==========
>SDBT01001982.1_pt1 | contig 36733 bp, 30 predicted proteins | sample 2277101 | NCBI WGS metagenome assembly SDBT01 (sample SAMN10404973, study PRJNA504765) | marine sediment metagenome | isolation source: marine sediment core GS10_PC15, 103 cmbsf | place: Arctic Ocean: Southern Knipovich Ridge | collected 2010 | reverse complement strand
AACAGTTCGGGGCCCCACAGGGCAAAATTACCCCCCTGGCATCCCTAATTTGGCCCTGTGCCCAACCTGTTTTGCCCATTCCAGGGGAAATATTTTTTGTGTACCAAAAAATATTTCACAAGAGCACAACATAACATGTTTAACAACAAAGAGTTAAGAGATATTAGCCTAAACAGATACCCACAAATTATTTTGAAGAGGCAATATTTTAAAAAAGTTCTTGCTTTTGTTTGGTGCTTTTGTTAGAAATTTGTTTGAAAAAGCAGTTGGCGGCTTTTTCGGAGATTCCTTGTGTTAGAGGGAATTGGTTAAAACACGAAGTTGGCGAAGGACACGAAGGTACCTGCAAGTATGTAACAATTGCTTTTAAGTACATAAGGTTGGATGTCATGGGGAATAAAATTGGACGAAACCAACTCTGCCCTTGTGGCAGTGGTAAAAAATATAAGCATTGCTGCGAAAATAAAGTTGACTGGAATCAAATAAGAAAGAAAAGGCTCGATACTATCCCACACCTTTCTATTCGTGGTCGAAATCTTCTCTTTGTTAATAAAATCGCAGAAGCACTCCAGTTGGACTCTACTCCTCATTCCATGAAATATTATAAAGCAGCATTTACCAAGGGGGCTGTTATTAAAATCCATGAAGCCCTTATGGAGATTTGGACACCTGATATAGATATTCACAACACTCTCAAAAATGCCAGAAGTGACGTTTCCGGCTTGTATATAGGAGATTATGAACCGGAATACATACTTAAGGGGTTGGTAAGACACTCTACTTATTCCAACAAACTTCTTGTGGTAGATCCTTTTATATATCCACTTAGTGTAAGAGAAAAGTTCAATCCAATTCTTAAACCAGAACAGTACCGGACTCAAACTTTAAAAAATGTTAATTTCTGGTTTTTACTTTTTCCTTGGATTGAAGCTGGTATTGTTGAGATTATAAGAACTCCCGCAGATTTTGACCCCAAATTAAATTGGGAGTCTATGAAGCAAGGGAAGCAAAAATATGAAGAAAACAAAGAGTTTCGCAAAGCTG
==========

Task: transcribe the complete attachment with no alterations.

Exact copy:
>SDBT01001982.1_pt1 | contig 36733 bp, 30 predicted proteins | sample 2277101 | NCBI WGS metagenome assembly SDBT01 (sample SAMN10404973, study PRJNA504765) | marine sediment metagenome | isolation source: marine sediment core GS10_PC15, 103 cmbsf | place: Arctic Ocean: Southern Knipovich Ridge | collected 2010 | reverse complement strand
AACAGTTCGGGGCCCCACAGGGCAAAATTACCCCCCTGGCATCCCTAATTTGGCCCTGTGCCCAACCTGTTTTGCCCATTCCAGGGGAAATATTTTTTGTGTACCAAAAAATATTTCACAAGAGCACAACATAACATGTTTAACAACAAAGAGTTAAGAGATATTAGCCTAAACAGATACCCACAAATTATTTTGAAGAGGCAATATTTTAAAAAAGTTCTTGCTTTTGTTTGGTGCTTTTGTTAGAAATTTGTTTGAAAAAGCAGTTGGCGGCTTTTTCGGAGATTCCTTGTGTTAGAGGGAATTGGTTAAAACACGAAGTTGGCGAAGGACACGAAGGTACCTGCAAGTATGTAACAATTGCTTTTAAGTACATAAGGTTGGATGTCATGGGGAATAAAATTGGACGAAACCAACTCTGCCCTTGTGGCAGTGGTAAAAAATATAAGCATTGCTGCGAAAATAAAGTTGACTGGAATCAAATAAGAAAGAAAAGGCTCGATACTATCCCACACCTTTCTATTCGTGGTCGAAATCTTCTCTTTGTTAATAAAATCGCAGAAGCACTCCAGTTGGACTCTACTCCTCATTCCATGAAATATTATAAAGCAGCATTTACCAAGGGGGCTGTTATTAAAATCCATGAAGCCCTTATGGAGATTTGGACACCTGATATAGATATTCACAACACTCTCAAAAATGCCAGAAGTGACGTTTCCGGCTTGTATATAGGAGATTATGAACCGGAATACATACTTAAGGGGTTGGTAAGACACTCTACTTATTCCAACAAACTTCTTGTGGTAGATCCTTTTATATATCCACTTAGTGTAAGAGAAAAGTTCAATCCAATTCTTAAACCAGAACAGTACCGGACTCAAACTTTAAAAAATGTTAATTTCTGGTTTTTACTTTTTCCTTGGATTGAAGCTGGTATTGTTGAGATTATAAGAACTCCCGCAGATTTTGACCCCAAATTAAATTGGGAGTCTATGAAGCAAGGGAAGCAAAAATATGAAGAAAACAAAGAGTTTCGCAAAGCTG